http://www.youtube.com/watch?v=h-M2BQhaP8Q&feature=channel_page

Good Old Loneliness

“Good Old Neon” is a haunting piece, both from a personal perspective and from the perspective that knows full well what happens to its author. But what’s most interesting about the whole bit is the way that Wallace’s character compares himself to the imagined version of Neil, back in the day. He had imaged that Neil was “happy and unreflective and wholly unhaunted by voices telling him that there was something deeply wrong with him that wasn’t wrong with anybody else” (181) and found himself (by comparison) forced to impersonate a normal person to cope. Of course, this latter part is ironic when considering Neil’s own feelings of fraudulence that lead to his own self-destruction. But what interests me most is the last part of that quote – David Wallace’s sensation that what he experienced happened to nobody else, a feeling of isolation.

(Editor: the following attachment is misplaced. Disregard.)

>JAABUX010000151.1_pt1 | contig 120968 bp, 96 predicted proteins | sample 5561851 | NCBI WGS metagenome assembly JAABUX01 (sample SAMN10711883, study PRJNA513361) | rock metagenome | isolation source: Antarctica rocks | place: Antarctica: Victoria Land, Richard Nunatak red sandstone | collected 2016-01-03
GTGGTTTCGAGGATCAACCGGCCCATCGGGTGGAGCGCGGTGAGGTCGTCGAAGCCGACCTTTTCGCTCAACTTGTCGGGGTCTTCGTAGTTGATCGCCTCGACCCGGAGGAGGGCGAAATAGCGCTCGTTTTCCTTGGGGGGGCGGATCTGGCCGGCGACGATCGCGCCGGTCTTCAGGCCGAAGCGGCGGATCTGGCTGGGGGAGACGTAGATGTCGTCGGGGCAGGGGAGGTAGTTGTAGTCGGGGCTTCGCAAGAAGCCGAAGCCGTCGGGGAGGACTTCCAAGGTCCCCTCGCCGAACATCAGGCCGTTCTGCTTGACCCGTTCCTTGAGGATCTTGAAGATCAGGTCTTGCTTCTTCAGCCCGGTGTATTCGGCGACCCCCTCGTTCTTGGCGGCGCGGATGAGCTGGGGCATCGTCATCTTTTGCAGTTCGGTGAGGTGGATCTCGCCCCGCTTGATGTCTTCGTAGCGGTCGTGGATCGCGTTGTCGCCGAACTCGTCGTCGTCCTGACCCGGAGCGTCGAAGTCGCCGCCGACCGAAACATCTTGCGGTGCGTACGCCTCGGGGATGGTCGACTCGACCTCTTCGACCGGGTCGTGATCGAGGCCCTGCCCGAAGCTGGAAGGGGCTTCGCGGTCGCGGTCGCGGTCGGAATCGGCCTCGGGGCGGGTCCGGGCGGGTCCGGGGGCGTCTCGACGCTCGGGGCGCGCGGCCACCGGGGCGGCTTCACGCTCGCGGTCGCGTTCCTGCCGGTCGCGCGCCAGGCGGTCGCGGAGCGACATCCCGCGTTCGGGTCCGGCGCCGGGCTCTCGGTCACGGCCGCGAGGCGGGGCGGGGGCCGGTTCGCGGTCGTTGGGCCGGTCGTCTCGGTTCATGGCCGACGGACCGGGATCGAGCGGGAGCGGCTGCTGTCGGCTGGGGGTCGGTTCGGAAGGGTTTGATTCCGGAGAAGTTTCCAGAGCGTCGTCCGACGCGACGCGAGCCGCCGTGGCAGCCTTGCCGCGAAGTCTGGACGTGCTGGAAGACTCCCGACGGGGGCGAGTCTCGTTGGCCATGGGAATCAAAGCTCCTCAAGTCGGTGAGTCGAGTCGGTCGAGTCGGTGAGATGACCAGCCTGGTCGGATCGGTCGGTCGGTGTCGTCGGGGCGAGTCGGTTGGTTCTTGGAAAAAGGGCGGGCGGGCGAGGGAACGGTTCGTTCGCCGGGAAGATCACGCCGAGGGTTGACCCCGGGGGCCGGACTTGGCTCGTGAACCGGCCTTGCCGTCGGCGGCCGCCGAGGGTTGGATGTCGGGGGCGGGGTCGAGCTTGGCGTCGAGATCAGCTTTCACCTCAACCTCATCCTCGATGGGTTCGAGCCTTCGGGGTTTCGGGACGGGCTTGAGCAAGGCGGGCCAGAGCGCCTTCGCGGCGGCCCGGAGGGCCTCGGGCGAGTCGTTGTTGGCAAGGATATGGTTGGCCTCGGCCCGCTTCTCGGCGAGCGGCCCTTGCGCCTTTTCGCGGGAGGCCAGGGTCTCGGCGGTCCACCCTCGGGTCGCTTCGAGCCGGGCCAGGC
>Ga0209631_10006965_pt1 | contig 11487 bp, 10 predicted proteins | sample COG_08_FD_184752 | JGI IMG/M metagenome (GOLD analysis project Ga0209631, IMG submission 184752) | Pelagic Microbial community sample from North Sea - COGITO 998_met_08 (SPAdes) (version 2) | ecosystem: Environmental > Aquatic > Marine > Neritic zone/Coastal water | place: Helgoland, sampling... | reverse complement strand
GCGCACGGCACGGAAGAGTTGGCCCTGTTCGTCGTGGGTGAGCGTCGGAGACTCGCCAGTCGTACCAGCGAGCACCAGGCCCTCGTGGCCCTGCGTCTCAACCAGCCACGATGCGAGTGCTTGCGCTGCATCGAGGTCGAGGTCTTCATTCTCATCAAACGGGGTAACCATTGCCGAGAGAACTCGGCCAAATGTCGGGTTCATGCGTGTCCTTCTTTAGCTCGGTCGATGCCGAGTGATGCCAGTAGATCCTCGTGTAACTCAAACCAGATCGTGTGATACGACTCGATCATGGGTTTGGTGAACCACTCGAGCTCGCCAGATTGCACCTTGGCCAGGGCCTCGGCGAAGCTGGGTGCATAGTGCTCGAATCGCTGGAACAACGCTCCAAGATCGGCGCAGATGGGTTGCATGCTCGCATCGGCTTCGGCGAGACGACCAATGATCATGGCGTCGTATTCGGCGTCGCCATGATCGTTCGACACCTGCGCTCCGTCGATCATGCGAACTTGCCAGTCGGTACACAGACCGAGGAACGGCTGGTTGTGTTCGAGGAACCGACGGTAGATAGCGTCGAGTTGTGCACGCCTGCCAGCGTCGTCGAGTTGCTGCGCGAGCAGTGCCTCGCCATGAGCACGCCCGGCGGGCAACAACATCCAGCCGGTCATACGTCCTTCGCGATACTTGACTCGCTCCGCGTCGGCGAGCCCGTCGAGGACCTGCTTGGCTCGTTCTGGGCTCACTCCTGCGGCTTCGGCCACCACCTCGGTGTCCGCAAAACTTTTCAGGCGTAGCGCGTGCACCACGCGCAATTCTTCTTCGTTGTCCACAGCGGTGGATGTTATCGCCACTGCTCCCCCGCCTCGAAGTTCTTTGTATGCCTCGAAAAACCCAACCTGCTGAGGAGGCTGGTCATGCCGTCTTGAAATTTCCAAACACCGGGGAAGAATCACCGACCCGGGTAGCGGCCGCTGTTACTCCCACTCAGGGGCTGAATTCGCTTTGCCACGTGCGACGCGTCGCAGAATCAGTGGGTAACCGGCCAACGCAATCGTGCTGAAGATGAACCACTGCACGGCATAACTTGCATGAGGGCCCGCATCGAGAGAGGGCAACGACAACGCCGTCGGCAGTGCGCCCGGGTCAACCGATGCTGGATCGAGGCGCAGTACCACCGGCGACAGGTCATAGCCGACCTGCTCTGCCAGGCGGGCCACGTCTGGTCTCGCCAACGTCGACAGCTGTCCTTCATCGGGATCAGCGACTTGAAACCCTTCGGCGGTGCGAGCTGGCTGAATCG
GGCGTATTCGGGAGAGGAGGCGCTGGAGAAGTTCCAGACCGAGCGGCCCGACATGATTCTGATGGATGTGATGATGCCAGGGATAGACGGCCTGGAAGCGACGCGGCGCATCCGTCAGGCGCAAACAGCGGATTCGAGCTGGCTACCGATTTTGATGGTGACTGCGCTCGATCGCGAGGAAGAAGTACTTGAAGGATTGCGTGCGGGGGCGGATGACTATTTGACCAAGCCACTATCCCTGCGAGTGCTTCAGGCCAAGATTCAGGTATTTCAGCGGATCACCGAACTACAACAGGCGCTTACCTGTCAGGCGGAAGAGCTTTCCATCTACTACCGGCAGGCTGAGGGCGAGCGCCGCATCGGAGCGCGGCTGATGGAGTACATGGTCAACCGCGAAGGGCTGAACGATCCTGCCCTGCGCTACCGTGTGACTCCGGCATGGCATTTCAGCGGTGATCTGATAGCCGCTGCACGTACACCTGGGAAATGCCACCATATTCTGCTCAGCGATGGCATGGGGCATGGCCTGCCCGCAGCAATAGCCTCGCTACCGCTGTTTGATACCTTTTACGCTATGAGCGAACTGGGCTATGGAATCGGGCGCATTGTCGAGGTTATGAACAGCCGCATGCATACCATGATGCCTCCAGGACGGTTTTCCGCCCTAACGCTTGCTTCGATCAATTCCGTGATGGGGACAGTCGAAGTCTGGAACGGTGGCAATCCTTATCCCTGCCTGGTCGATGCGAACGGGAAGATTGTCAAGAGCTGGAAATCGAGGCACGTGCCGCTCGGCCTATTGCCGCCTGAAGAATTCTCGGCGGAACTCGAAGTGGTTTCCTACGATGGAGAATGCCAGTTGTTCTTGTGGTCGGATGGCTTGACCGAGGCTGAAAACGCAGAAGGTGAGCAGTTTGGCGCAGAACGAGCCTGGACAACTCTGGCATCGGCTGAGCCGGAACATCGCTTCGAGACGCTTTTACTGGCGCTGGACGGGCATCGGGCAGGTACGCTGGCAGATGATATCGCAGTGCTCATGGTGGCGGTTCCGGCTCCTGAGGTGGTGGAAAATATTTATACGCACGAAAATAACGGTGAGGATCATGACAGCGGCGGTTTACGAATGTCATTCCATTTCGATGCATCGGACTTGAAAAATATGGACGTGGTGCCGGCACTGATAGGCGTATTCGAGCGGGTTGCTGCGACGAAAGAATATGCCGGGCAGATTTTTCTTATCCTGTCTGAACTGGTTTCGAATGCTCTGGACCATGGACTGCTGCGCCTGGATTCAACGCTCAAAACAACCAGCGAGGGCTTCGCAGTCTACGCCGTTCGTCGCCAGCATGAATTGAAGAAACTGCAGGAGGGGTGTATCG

What makes this so interesting is that he compares this state to a kind of reverse-solipsism, in which one is a “pathetically self-conscious outline or ghost of a person” in comparison to all the real people around him. This, I think he’s trying to say, is the true face of “solipsism” as a personal state (and I wrote a paper about this, so I know the word is improperly used – I’m trying to reflect on that impropriety) – rather than existing in a world devoid of anything beyond the mind, this “solipsist” is instead nonexistent in comparison to everything else around them. Both of these positions are clearly the positions of a lonely person, and they’re both seemingly defense mechanisms – it’s hard to relate to anyone else if you, or anyone else, doesn’t exist. But the difference is that the latter is seemingly able to change, because, unlike in true solipsism, the mind is clearly capable of understanding itself in this “solipsism” – it’s just that everyone else is incapable of doing the same. Ironically, this state seems to be one of greater desperation, because there are no escapes and no ways to justify one’s state of being. It is a truly personal loneliness.